Under the supplemental jurisdiction statute, a district court "may decline to exercise supplemental jurisdiction" if "the district court has dismissed all claims over which it has original jurisdiction." 28 U.S.C. § 1367(c). All such original jurisdiction claims will now have been dismissed. Nonetheless, Gemstar argues that it would be an abuse of discretion to decline to exercise supplemental jurisdiction because substantial resources have been invested in this case. While we agree that a district court should consider judicial economy when deciding whether to exercise supplemental jurisdiction, other factors weigh in favor of dismissal in this case.
We note that under the supplemental jurisdiction statute, the statute of limitations has not yet run on Gemstar's breach of contract claim. See 28 U.S.C. § 1367 ("The period of limitations for any claim asserted [based on supplemental jurisdiction] . . . shall be tolled while the claim is pending and for a period of 30 days after it is dismissed unless State law provides for a longer tolling period."); Myers v. Cnty. of Lake, Ind., 30 F.3d 847, 848-49 (7th Cir. 1994) ("Section 1367(d), giving the plaintiff at least 30 days to re-file in state court after a federal court declines to exercise supplemental jurisdiction, removes the principal reason for retaining a case in federal court when the federal claim belatedly disappears."). Thus, Gemstar remains free to re-file its contract claim in an appropriate venue.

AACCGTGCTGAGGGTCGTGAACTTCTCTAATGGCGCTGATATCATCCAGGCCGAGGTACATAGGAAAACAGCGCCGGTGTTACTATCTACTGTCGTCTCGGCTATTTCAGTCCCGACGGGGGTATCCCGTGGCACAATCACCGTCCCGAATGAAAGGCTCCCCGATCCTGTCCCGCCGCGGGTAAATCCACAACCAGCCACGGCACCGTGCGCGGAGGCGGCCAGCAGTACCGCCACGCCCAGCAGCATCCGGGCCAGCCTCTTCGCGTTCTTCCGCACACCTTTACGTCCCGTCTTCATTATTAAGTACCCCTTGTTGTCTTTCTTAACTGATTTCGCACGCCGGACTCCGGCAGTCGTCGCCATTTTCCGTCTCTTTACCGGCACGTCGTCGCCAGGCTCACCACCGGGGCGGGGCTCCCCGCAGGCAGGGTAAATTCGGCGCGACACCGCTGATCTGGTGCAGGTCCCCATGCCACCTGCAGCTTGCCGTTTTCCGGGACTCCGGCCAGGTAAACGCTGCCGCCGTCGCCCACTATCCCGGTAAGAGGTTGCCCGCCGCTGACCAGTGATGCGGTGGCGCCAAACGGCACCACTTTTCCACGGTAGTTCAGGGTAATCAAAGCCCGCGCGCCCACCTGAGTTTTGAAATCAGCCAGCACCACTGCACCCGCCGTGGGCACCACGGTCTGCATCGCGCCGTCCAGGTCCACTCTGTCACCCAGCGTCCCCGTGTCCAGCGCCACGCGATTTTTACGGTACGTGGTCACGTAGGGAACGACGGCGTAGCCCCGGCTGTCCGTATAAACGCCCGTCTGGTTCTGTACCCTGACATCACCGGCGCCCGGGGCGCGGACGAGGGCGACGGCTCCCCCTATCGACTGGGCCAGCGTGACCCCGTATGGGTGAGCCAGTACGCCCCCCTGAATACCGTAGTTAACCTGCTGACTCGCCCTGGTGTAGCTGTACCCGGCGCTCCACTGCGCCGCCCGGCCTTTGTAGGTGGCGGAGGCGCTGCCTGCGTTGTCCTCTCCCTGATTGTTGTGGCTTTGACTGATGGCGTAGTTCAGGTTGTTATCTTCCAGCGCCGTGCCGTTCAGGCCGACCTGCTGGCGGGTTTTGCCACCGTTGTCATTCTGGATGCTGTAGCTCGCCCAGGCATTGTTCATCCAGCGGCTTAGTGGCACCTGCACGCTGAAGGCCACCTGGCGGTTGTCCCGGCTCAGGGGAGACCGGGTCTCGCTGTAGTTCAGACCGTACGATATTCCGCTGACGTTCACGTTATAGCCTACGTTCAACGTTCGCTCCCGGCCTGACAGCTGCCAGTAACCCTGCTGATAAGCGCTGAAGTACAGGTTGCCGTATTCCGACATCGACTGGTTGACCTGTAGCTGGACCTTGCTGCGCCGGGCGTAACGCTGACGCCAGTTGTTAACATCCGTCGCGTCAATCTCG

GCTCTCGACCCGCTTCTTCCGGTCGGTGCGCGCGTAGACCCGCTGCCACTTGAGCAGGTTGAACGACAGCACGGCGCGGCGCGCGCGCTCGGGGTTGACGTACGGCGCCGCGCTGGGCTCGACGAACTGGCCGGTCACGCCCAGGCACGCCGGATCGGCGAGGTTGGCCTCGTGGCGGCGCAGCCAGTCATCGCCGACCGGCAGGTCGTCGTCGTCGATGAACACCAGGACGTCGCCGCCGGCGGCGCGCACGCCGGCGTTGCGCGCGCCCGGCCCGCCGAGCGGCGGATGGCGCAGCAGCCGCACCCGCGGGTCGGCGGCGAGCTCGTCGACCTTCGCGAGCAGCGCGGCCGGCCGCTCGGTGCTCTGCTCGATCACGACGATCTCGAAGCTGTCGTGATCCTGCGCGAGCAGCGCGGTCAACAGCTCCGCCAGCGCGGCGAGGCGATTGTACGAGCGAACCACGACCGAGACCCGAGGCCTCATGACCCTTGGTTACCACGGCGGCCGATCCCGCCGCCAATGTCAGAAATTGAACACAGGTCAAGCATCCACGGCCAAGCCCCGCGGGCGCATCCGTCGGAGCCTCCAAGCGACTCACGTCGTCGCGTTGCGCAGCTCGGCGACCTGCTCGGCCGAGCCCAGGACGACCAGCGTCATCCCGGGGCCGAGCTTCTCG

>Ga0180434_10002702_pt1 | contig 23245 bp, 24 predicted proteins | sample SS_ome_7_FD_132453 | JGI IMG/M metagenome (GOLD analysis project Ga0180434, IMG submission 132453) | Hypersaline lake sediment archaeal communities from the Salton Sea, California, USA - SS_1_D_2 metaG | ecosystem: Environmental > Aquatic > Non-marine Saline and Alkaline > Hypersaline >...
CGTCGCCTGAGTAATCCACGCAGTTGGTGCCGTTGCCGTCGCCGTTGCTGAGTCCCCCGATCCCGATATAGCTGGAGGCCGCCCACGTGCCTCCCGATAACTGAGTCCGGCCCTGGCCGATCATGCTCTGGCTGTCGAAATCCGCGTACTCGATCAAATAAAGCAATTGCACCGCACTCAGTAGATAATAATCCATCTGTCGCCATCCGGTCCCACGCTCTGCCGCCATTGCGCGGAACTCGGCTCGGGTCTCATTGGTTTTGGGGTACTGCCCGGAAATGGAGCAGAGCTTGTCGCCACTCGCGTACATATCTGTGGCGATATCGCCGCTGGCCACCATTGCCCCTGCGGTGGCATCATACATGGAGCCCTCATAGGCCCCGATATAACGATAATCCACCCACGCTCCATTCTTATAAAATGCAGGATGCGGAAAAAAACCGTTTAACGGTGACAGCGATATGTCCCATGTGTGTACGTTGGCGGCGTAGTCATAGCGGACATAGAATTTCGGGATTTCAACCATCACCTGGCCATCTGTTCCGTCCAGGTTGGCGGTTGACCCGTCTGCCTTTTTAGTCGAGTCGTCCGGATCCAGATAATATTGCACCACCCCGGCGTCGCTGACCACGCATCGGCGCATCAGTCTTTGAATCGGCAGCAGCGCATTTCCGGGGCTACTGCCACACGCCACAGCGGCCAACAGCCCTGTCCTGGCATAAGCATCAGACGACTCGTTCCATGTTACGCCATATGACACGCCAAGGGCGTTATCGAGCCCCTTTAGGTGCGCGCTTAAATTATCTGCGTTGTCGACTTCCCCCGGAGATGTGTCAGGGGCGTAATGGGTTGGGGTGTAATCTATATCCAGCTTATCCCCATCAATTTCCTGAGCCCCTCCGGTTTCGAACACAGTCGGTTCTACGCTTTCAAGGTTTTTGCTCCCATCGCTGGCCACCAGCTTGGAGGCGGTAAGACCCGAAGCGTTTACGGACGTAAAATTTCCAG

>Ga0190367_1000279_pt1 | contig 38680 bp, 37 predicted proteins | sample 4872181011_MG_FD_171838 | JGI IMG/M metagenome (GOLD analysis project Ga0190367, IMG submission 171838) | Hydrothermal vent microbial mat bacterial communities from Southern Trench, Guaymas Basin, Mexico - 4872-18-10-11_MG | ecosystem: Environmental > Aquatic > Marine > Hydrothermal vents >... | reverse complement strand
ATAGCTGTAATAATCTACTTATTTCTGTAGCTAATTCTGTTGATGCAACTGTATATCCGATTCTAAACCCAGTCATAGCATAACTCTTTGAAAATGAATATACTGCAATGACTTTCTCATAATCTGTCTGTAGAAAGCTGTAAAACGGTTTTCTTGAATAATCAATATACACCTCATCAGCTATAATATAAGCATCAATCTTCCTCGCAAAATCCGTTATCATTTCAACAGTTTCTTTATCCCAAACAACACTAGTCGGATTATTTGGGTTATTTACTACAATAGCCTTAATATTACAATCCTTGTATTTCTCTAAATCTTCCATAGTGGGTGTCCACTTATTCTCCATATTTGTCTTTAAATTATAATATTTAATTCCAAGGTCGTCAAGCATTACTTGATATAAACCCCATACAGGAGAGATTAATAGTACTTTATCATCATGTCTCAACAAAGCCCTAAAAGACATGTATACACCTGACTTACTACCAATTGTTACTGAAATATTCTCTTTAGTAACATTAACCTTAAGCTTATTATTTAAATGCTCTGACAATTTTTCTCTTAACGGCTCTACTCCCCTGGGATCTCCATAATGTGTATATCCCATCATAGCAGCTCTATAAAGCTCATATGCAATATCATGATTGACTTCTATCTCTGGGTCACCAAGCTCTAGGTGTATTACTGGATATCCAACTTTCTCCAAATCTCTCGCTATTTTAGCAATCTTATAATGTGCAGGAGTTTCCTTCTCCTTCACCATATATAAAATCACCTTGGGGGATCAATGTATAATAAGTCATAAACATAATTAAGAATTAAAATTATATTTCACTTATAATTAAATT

On July 10, 2012, the Eastern District of Texas ordered that Gemstar be joined to the Texas litigation. The Texas court reasoned "the scope and meaning of the license agreement between Personalized Media and Gemstar will be at issue," and a ruling in the case "may as a practical matter impair Gemstar's ability to protect its interest in the future sublicensing of the asserted patents." Personalized Media Commc'ns, LLC, slip op. at 6.
Gemstar is currently pursuing its claims against PMC in the context of the Texas litigation. The Texas litigation will achieve the same result Gemstar sought in the long-dead Georgia litigation: a decision on the scope and meaning of the license agreement between PMC and Gemstar, and, if appropriate, damages for breach of contract. Additionally, Gemstar did not choose Georgia as the forum for its declaratory judgment case because it was a third party brought into the Georgia litigation. Thus, allowing Gemstar to proceed with its case in Texas does not impair a plaintiff's choice of forum. Cf. Voda v. Cordis Corp., 476 F.3d 887, 904 (Fed. Cir. 2007) (noting that the plaintiff's choice of forum is a factor in considering the exercise of supplemental jurisdiction).